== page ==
If you’re experiencing “cardboard” in there, rather than vegetal qualities or overall harshness, my explanation would probably be stale tea or low-quality tea.

Tea-man said

It wasn’t that DAVIDs green tea was “cardboardy”, it was green tea in general. I have chosen DAVIDs Silk Dragon Jasmine to try straight green tea again. Any other types that you’d recommend?

Hmm, it’s hard to say without knowing about your tastes. I could point you to my favorites, but you might not like them. I haven’t tried them, but from what I know of DAVIDsTEA’s catalogue, I might recommend trying their Korean Sejak, or their Organic Yun Cui, those are the ones that I’d be most inclined to try. I don’t really know where that company’s strengths and weaknesses lie though…if their Japanese teas are better, you could try one of their two senchas.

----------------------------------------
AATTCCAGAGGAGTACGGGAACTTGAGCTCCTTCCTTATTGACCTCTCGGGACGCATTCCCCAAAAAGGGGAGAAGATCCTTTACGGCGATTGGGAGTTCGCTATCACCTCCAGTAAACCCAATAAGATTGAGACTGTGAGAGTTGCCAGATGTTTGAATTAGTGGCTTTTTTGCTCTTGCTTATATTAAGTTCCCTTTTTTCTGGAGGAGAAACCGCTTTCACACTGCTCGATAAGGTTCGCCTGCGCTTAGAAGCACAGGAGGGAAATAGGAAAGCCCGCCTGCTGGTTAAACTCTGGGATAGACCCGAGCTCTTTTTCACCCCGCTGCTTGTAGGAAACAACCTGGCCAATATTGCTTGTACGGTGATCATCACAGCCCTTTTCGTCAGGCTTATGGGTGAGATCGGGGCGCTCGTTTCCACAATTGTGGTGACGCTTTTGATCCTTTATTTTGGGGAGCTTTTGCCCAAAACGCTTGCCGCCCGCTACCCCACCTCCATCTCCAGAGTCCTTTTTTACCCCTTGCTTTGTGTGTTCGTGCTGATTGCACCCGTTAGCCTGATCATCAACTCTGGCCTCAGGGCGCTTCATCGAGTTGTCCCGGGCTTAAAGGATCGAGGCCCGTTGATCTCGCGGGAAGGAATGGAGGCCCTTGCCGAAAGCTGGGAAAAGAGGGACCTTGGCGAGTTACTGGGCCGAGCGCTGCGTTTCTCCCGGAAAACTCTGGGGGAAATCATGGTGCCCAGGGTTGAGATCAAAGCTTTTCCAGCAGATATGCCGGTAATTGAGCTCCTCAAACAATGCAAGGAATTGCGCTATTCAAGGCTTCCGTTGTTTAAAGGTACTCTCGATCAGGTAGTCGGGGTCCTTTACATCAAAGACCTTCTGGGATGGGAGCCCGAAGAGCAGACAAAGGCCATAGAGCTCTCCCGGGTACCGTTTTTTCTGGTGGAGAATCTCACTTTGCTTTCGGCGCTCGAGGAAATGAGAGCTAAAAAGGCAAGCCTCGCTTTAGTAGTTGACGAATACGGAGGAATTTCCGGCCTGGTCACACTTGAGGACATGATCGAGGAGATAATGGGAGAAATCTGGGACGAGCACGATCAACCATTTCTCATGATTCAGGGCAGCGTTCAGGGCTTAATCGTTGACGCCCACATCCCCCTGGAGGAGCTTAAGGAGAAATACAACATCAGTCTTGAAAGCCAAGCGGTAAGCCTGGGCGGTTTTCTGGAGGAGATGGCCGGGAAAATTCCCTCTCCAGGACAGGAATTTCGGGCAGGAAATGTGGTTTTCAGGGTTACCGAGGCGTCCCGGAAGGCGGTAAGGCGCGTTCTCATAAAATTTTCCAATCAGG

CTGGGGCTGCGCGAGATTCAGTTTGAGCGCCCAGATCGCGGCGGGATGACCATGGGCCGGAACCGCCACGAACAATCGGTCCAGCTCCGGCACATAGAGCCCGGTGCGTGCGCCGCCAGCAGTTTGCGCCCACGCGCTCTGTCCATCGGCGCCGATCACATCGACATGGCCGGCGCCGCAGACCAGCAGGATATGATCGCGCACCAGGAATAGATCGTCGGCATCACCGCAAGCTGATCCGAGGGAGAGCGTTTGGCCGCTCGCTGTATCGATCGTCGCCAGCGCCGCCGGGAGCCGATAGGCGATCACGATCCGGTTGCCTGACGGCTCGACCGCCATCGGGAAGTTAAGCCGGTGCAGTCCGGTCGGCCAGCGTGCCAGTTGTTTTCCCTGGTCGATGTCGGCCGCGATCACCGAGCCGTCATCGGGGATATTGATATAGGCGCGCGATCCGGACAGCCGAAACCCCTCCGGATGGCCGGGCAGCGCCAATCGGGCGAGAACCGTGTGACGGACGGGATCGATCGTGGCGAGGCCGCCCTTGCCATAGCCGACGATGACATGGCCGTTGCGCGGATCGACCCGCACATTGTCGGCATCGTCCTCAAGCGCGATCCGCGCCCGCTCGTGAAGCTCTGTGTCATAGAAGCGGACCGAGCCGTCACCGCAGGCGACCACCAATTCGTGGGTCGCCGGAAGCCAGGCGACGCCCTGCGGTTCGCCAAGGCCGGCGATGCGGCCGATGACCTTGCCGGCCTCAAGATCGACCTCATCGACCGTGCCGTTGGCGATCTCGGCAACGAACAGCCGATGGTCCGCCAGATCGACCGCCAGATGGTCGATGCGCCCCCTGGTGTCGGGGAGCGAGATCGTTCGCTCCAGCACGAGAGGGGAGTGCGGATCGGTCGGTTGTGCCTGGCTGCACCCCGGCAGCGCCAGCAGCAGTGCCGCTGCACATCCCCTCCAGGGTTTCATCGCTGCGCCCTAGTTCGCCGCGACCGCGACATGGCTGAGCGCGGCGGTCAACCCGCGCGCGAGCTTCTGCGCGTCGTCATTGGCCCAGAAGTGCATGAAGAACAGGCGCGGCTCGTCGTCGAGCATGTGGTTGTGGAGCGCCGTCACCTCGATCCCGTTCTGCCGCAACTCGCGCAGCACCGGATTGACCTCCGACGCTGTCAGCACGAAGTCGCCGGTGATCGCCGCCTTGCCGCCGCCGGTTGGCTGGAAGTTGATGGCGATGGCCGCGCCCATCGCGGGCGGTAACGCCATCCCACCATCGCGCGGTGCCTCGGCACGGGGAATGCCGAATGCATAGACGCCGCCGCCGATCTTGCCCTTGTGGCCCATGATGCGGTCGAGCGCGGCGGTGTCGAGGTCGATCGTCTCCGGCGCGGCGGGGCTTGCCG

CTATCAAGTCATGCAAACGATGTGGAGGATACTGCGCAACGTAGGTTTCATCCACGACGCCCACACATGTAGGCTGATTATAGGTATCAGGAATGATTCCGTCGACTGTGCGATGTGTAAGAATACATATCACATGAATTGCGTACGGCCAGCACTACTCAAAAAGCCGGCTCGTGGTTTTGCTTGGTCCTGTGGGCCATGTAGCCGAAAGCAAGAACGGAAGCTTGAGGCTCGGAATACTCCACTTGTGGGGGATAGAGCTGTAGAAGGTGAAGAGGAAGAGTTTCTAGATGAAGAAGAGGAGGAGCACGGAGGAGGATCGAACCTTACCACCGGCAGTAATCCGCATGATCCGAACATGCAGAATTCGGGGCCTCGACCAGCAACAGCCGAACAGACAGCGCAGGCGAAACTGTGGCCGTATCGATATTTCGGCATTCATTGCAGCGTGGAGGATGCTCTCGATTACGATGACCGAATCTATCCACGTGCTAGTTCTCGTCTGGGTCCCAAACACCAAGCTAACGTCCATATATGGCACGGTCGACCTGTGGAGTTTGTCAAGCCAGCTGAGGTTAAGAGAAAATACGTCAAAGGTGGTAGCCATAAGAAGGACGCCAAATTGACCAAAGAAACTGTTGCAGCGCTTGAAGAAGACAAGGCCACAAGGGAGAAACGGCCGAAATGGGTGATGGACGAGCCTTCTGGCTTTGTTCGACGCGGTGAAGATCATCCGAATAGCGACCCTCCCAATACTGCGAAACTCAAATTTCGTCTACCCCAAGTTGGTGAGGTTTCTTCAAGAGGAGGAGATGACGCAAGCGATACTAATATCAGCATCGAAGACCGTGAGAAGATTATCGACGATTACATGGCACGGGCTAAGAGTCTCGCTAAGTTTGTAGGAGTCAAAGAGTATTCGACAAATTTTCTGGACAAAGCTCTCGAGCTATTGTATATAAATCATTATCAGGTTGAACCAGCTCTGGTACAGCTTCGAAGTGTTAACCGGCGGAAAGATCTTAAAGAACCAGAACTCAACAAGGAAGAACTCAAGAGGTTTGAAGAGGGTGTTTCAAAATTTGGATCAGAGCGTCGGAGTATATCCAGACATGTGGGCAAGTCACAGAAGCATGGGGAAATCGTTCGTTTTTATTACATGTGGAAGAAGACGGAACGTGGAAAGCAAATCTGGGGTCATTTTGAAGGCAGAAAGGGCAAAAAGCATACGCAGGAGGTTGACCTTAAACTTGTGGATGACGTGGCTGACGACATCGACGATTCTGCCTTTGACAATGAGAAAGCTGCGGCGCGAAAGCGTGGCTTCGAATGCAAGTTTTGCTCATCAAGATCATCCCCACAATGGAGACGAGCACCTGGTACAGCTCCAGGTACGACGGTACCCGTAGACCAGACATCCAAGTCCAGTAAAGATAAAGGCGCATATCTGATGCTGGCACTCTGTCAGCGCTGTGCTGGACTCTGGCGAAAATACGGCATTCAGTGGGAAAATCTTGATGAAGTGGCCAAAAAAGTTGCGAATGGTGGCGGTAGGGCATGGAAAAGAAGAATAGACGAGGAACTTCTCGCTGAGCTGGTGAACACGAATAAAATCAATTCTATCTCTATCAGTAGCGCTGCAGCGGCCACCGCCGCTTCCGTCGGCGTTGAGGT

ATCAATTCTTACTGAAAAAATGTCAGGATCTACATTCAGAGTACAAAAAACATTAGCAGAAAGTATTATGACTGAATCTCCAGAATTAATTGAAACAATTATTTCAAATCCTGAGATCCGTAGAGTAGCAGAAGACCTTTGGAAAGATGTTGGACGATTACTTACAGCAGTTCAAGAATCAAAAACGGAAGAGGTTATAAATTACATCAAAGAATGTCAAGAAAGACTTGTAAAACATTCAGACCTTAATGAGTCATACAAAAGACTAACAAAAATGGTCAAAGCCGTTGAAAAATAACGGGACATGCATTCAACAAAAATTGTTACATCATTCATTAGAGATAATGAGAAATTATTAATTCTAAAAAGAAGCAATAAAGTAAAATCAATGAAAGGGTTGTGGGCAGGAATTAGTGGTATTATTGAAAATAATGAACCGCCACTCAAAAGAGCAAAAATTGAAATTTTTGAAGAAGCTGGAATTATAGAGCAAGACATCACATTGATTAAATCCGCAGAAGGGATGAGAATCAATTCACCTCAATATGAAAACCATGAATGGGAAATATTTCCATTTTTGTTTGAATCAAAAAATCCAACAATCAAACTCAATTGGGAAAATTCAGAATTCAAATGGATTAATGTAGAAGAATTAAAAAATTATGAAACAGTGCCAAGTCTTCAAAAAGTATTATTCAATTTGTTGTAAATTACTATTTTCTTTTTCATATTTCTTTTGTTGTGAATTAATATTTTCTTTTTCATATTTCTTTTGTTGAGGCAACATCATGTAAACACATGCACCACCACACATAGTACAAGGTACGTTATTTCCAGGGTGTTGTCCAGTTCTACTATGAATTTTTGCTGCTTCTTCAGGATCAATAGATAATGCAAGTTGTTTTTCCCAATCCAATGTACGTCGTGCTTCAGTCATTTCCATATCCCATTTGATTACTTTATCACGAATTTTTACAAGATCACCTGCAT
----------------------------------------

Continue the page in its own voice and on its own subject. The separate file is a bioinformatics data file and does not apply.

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Are you brewing teas in a bag? A couple of times, I’ve put loose leaf tea in a paper bag for an on-the-go-solution. Unfortunately, the bag ended up steeping faster than the tea, leaving me with paper (cardboard) water mixed with green tea.

I got rid of the bags, made tea with fresh (not coffee-maker-at-work) water, and tada! No more paper-tasting tea.

The paper taste accompanied all of my tea that way, but since green tea is generally lighter, it was most pronounced with them.

Tea-man said

In the beginning, I was using teabags. Maybe that was where I got that feeling that green teas tasted like cardboard?! Now, its only loose leaf tea and a variable temp. kettle. I got some jasmine tea yesterday and, it wasn’t too bad!

It was more than likely was the paper filter bags used. I used to drink green tea from tea bags and noticed it never tasted like a restaurants tea. Once I started brewing loose leaf tea I noticed it tasted much better. I don’t use paper tea bags anymore because of the additional taste the paper gives to the tea isn’t pleasant. As others have said too when brewing green tea is to not use too high a water temperature and not to let it steep too long, both will result in a bitter cup.

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DukeGus said

Sounds strange to me that green tea tastes like cardboard to you.